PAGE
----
The confidence interval may be thought of as the range of probable true values for a statistic. In general, as a population or sample size increases, the confidence interval gets smaller. Estimates with smaller confidence intervals are referred to as more "precise." Less precise estimates, such as those calculated from small numbers, tend to have wide confidence intervals. Typically, the 95% confidence interval (calculated as 1.96 times the standard error of a statistic) indicates the range of values within which the statistic would fall 95% of the time if the researcher were to calculate the statistic (e.g., a percentage or rate) from an infinite number of samples of the same size drawn from the same base population.
Physical, physiological, or metabolic abnormality existing before or at birth, but not necessarily detectable at birth.
Chronic obstructive pulmonary diseases and allied conditions (replaced, as a leading cause, in ICD-10 by chronic lower respiratory diseases, codes J40 through J47).
A count is simply the number of health events, such as a death or a reported disease incident, that occurred within a specified time period.
The rate of any demographic or vital event that is based on an entire population.
The study of populations including their size, age-sex composition, distribution, density, growth, natality, mortality, nuptiality, migration, and any other characteristics which may affect these factors.
Education is frequently used as the measure of socioeconomic status in presentations of health data. Educational attainment is generally measured as the highest level of school the respondent has completed or the highest credential received. In general, data on educational attainment are presented for ages beginning with 25 years, consistent with guidance given by the U.S. Bureau of the Census.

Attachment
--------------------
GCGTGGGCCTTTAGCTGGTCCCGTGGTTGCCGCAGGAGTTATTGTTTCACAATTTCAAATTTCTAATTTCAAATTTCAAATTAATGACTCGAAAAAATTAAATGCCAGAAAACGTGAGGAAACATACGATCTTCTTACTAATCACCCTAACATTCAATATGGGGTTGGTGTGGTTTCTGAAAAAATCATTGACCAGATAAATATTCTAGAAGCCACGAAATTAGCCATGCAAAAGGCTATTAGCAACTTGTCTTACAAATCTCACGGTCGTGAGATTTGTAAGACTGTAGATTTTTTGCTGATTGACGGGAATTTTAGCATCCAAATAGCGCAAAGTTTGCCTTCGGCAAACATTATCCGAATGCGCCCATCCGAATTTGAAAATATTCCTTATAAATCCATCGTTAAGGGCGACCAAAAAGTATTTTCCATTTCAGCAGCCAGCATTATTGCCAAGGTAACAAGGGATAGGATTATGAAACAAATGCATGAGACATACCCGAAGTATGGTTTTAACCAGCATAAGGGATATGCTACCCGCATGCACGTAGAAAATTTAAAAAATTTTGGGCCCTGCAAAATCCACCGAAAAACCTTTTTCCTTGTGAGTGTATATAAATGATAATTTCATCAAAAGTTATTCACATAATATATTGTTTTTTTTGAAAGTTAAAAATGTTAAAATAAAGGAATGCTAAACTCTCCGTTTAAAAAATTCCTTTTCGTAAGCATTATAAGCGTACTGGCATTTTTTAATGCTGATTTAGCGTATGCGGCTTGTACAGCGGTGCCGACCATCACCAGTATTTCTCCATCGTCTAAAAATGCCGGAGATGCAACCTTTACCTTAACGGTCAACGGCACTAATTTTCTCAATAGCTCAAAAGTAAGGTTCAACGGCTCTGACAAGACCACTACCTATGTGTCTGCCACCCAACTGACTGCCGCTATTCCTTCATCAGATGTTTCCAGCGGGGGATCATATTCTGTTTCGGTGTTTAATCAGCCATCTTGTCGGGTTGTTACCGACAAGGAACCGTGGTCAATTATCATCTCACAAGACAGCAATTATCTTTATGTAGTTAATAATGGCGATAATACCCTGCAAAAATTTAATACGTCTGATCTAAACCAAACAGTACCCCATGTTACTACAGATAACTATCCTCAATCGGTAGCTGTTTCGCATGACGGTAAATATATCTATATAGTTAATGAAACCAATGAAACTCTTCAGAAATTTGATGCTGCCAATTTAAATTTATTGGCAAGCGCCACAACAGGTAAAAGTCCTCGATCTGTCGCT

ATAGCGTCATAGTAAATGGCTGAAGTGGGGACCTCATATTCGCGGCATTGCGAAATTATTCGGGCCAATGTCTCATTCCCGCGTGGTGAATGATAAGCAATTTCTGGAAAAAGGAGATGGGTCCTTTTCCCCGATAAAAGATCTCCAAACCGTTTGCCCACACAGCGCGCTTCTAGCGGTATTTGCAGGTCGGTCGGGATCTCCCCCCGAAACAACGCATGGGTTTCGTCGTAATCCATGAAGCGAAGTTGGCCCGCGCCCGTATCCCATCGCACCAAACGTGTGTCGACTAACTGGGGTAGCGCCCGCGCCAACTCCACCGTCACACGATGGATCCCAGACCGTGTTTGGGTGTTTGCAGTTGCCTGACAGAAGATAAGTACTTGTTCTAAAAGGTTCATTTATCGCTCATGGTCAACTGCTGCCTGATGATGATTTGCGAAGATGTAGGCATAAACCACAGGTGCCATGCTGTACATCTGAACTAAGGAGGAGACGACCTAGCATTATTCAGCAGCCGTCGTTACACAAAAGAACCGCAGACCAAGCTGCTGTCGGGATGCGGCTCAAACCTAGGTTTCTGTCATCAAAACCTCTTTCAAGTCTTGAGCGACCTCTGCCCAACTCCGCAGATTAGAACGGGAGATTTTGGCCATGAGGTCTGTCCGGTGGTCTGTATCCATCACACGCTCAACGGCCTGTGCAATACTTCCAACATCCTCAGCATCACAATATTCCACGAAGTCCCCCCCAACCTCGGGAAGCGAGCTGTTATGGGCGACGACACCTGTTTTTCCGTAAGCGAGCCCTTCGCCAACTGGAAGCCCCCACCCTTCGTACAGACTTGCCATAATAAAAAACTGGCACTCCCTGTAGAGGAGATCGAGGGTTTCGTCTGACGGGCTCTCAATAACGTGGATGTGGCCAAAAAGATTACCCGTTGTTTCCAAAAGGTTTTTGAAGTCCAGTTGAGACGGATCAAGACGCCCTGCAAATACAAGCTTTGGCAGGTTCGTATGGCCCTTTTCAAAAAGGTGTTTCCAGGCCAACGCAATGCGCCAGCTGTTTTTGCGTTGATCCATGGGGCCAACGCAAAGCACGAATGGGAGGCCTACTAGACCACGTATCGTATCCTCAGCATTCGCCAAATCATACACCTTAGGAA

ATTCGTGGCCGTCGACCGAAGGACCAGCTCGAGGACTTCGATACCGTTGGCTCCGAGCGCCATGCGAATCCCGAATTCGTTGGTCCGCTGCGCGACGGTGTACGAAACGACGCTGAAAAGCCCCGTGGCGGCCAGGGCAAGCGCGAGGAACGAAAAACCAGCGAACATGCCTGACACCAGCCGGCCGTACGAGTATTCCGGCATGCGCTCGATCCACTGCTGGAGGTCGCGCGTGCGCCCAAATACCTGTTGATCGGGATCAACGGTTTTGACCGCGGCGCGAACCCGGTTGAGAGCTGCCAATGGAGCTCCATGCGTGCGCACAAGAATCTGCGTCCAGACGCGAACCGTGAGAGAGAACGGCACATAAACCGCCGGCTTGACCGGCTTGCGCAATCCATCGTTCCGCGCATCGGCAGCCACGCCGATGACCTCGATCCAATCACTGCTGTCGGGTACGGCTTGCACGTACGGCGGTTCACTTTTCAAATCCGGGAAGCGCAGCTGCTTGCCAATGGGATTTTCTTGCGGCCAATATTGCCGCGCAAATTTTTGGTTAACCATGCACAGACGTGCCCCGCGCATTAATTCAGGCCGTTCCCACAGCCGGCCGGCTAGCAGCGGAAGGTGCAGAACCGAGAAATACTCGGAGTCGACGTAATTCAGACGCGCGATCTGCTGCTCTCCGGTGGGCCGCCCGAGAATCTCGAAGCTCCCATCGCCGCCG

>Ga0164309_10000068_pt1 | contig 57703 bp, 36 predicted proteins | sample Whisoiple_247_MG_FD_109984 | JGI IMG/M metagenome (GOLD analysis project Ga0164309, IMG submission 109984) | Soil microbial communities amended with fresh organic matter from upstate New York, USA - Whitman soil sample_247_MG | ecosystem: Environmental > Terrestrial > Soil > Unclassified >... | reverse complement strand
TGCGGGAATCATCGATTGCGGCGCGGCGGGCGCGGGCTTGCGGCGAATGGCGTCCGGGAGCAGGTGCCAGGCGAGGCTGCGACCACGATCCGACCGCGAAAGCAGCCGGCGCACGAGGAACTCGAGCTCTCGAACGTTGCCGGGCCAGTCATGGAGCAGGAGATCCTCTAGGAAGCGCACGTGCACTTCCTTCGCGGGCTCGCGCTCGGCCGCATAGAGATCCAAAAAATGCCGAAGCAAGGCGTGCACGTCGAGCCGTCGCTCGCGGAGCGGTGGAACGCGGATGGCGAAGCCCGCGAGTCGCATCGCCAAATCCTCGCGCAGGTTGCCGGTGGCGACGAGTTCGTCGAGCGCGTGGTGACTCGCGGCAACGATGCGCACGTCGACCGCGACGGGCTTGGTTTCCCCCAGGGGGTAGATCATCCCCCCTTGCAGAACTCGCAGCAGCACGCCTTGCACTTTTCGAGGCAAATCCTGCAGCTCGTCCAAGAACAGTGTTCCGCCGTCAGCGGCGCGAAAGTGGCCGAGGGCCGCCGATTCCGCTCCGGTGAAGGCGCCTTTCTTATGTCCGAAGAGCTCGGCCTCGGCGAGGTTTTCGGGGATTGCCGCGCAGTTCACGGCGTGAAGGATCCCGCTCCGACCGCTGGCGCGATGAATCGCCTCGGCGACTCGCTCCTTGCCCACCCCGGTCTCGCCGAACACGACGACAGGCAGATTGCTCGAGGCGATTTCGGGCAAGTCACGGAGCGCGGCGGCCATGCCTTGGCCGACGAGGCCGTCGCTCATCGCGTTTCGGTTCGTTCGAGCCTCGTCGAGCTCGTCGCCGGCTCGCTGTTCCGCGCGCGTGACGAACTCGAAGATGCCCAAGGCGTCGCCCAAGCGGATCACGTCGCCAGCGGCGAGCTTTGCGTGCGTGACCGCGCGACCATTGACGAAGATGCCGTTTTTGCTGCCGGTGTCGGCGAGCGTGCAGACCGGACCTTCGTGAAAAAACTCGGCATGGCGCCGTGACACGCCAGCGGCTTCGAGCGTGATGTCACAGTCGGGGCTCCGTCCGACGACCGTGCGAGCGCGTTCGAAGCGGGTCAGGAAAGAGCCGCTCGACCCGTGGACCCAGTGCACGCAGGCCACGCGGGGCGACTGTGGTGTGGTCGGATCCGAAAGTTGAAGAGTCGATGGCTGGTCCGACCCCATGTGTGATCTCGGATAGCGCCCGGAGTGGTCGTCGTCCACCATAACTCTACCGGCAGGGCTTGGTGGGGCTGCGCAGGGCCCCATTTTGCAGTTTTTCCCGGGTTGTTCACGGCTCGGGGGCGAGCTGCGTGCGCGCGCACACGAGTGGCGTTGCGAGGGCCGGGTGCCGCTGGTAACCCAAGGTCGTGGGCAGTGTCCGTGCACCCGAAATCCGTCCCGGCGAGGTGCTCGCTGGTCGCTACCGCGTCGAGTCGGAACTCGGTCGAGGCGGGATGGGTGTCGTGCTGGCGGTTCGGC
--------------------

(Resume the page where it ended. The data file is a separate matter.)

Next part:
The classification of a population that shares common characteristics, such as, religion, traditions, culture, language, and tribal or national origin.
External cause of death
Death caused by Accidents and Adverse Effects (ICD-10 codes V01-X59,Y85-Y86), Suicide (U03,X60-X84,Y87.0), Homicide and Legal Intervention (U01-U02,X85-Y09,Y35,Y87.1,Y89.0), and other outside causes (Y10-Y34,Y36,Y40-Y84,Y87.2,Y88,Y89.1,Y89.9).
The actual reproductive performance of an individual, couple or a population.
Fetal death (stillbirth)
Death of a fetus while still in the uterus of its mother, regardless of the length of gestation. In Texas, fetal death registration is required for any fetus weighing 350 grams or more, or aged 20 weeks or more.
Number of completed weeks elapsed between the first day of the last normal menstrual period and the date of delivery.
Health indicators are measurable characteristics that describe the health of a population (such as life expectancy, mortality, disease incidence or prevalence, or other health states); determinants of health (such as health behaviors, health risk factors, physical environments, and socioeconomic environments); and health care access, cost, quality, and use. Depending on the measure, a health indicator may be defined for a specific population, place, political jurisdiction, or geographic area.
Health insurance status
Health insurance is broadly defined to include both public and private payors who cover medical expenditures incurred by a defined population in a variety of settings. Respondents were considered to be covered by private health insurance if they indicated private health insurance. Private health insurance includes managed care such as health maintenance organizations (HMOs). Persons were considered to be covered by public insurance if they reported Medicaid, a state-sponsored health program, the Children's Health Insurance Program (CHIP), Medicare, military health plan coverage, or other government-sponsored program coverage. The uninsured were persons who did not have coverage under private health insurance, a public health plan, or any other plan of unknown type.
Health Service Region (HSR)
Public health services are coordinated at the local level through the Health Service Region (HSR) offices. There are 11 Public Health Regions; however, for administrative purposes, there are 8 Health Service Region offices.
Hispanic or Latino origin includes persons of Mexican, Puerto Rican, Cuban, Central and South American, and other or unknown Latin American or Spanish origins, almost always self-reported.
HIV Treatment Cascade